Olga Gershaft (right) and her mother, Galina Braynina, stand behind the counter at European Deli Svitlana in Everett. (Ryan Berry / The Herald)

Olga Gershaft (right) and her mother, Galina Braynina, stand behind the counter at European Deli Svitlana in Everett. (Ryan Berry / The Herald)

Signature Dish: At European Deli Svitlana, borscht is pure comfort

The Everett deli and grocery store caters to those seeking a taste of home while adding their own unique flair.

No two people make borscht the same way.

It’s a personal thing. Olga Gershaft remembers coming home from school every day to her grandma’s borscht, served with a slice of traditional black bread. In the part of Ukraine where she grew up, they often ate it with garlic: both in the soup and on the bread.

The dish was “something we’d always have,” she said.

Walking into Everett’s European Deli Svitlana feels like stepping into that world.

Gershaft’s mom, Galina Braynina, opened the store in 1997. The pair now run the deli together.

Behind the unassuming storefront off Everett Mall Way, you’ll find just about any Eastern European treat you can imagine.

There’s the rows of jars: whole pickled tomatoes, cabbage leaves, an assortment of pickled cucumbers. There’s heaps of candies, a freezer full of ice creams, shelves laden with dry goods like cookies, grains and sunflower seeds. There’s specialty snacks like Gold Fish; not to be confused with the crackers, they’re actual dried fish.

At the counter, where you’ll often hear customers ordering in Russian, there’s still more options: cured meats, fish and an abundant selection of house-made baked goods.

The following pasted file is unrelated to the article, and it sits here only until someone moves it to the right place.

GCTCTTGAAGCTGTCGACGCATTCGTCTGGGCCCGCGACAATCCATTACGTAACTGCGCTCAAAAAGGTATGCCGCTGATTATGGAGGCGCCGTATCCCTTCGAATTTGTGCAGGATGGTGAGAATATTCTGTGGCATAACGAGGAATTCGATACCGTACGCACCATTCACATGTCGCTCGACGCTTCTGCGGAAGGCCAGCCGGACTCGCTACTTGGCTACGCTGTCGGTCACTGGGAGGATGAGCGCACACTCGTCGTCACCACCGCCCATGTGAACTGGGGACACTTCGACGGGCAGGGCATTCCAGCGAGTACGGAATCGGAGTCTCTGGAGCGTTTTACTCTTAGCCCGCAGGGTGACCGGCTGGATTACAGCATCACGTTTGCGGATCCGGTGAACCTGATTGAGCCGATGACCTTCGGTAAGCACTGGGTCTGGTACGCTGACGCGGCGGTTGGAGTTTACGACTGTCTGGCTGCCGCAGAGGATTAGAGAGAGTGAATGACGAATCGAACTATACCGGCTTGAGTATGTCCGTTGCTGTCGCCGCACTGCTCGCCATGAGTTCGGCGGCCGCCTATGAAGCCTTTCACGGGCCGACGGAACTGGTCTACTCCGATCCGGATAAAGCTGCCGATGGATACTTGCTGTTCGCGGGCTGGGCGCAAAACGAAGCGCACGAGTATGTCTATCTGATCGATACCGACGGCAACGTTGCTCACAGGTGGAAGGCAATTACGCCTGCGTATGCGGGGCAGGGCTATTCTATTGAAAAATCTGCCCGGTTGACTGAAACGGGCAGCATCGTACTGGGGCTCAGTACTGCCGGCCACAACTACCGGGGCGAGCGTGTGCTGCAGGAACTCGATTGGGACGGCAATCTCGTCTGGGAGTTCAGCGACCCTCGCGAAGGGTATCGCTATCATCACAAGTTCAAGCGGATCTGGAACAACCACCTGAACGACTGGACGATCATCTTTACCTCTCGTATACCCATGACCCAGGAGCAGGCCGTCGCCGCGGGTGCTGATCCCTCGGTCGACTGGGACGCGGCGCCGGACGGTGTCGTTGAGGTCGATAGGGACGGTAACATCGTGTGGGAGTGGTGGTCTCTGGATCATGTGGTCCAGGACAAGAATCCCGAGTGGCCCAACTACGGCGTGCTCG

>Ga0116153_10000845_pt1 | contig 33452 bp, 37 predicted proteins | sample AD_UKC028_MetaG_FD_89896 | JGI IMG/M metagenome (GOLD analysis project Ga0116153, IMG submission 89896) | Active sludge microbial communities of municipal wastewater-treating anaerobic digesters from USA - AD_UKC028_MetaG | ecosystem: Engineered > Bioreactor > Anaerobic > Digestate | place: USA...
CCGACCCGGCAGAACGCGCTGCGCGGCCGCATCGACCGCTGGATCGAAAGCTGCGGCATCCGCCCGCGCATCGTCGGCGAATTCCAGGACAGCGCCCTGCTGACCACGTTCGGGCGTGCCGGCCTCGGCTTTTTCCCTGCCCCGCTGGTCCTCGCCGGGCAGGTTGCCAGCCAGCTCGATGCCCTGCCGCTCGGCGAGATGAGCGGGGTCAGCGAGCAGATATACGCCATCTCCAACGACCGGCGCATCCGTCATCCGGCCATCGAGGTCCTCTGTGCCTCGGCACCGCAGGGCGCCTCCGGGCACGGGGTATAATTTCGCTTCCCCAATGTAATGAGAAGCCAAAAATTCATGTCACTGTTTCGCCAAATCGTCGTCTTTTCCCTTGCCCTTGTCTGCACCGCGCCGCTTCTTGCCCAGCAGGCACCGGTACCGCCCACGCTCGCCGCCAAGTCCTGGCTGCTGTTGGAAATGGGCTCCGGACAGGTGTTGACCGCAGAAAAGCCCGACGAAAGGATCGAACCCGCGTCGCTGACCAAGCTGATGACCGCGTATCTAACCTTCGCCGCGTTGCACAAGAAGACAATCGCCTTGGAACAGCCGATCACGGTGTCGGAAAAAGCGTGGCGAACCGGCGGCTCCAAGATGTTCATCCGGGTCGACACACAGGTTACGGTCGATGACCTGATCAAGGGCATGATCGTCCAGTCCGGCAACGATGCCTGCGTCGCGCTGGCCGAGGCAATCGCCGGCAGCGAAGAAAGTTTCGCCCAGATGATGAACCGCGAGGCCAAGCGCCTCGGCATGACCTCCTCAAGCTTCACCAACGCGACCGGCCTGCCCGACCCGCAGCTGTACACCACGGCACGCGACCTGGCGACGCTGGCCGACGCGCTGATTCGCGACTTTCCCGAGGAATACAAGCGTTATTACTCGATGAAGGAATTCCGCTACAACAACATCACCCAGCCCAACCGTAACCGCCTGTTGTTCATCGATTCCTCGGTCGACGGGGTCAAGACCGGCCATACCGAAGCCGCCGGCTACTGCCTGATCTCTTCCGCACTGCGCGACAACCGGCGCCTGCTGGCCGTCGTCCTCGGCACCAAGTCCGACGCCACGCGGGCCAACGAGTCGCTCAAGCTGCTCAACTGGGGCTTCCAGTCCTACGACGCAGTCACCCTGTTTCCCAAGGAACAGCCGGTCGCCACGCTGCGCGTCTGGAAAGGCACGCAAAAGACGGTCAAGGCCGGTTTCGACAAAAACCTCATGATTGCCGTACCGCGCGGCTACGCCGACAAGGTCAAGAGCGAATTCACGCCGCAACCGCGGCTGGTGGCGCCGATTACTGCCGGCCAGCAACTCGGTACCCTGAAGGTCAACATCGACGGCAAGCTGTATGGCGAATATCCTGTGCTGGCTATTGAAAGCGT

Borscht, the famously colorful Eastern European beet soup, is sold out of a fridge next to dishes like stuffed cabbage leaves and the popular Soviet-era salad known as “herring under a fur coat.” The deli also recently started offering dine-in seating.

Cook Ivanna Tomashevska adds shredded beets to finish off a batch of borscht at European Deli Svitlana. (Ryan Berry / The Herald)

Cook Ivanna Tomashevska adds shredded beets to finish off a batch of borscht at European Deli Svitlana. (Ryan Berry / The Herald)

For many who shop at European Deli Svitlana, borscht is a staple food reminiscent of home, wherever that may be. A big pot of the soup, made in-house, sells out within a week.

‘Curious about the world’

When Gershaft looks around the store, she sees her parents’ labor of love. The original location was “a tiny hole in the wall” across the road from where they are now on Everett Mall Way, she said. Her dad worked on the floors in the current building and built the deli’s tiered display cases.

In 1997, there were very few stores in the area that sold Eastern European goods, Gershaft said. She remembers her parents driving to the airport at 2 a.m. to pick up products they’d ordered from New York — at the time, she said, there weren’t distributors to deliver products any closer.